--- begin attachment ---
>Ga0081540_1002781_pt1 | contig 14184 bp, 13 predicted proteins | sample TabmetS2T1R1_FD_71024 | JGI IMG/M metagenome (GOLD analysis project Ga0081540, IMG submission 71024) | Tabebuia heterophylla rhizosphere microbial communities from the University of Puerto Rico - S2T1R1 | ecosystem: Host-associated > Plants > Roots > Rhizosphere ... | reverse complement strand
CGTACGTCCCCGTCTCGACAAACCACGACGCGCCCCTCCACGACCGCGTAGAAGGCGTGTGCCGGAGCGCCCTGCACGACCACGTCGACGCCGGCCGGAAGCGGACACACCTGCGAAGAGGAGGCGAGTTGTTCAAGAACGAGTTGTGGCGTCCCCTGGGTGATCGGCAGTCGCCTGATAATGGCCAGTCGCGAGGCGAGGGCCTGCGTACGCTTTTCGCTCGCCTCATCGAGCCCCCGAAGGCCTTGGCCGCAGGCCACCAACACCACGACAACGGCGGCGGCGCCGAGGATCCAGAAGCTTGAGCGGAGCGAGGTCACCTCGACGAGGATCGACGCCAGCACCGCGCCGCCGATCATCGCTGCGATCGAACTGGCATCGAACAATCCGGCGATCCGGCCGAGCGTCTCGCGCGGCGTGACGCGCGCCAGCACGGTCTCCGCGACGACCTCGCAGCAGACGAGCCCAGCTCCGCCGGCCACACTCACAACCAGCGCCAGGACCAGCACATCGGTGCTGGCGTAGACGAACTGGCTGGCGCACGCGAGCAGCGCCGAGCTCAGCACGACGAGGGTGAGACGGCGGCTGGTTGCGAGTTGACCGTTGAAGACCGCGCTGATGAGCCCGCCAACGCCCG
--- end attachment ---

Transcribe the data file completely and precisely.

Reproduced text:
>Ga0081540_1002781_pt1 | contig 14184 bp, 13 predicted proteins | sample TabmetS2T1R1_FD_71024 | JGI IMG/M metagenome (GOLD analysis project Ga0081540, IMG submission 71024) | Tabebuia heterophylla rhizosphere microbial communities from the University of Puerto Rico - S2T1R1 | ecosystem: Host-associated > Plants > Roots > Rhizosphere ... | reverse complement strand
CGTACGTCCCCGTCTCGACAAACCACGACGCGCCCCTCCACGACCGCGTAGAAGGCGTGTGCCGGAGCGCCCTGCACGACCACGTCGACGCCGGCCGGAAGCGGACACACCTGCGAAGAGGAGGCGAGTTGTTCAAGAACGAGTTGTGGCGTCCCCTGGGTGATCGGCAGTCGCCTGATAATGGCCAGTCGCGAGGCGAGGGCCTGCGTACGCTTTTCGCTCGCCTCATCGAGCCCCCGAAGGCCTTGGCCGCAGGCCACCAACACCACGACAACGGCGGCGGCGCCGAGGATCCAGAAGCTTGAGCGGAGCGAGGTCACCTCGACGAGGATCGACGCCAGCACCGCGCCGCCGATCATCGCTGCGATCGAACTGGCATCGAACAATCCGGCGATCCGGCCGAGCGTCTCGCGCGGCGTGACGCGCGCCAGCACGGTCTCCGCGACGACCTCGCAGCAGACGAGCCCAGCTCCGCCGGCCACACTCACAACCAGCGCCAGGACCAGCACATCGGTGCTGGCGTAGACGAACTGGCTGGCGCACGCGAGCAGCGCCGAGCTCAGCACGACGAGGGTGAGACGGCGGCTGGTTGCGAGTTGACCGTTGAAGACCGCGCTGATGAGCCCGCCAACGCCCG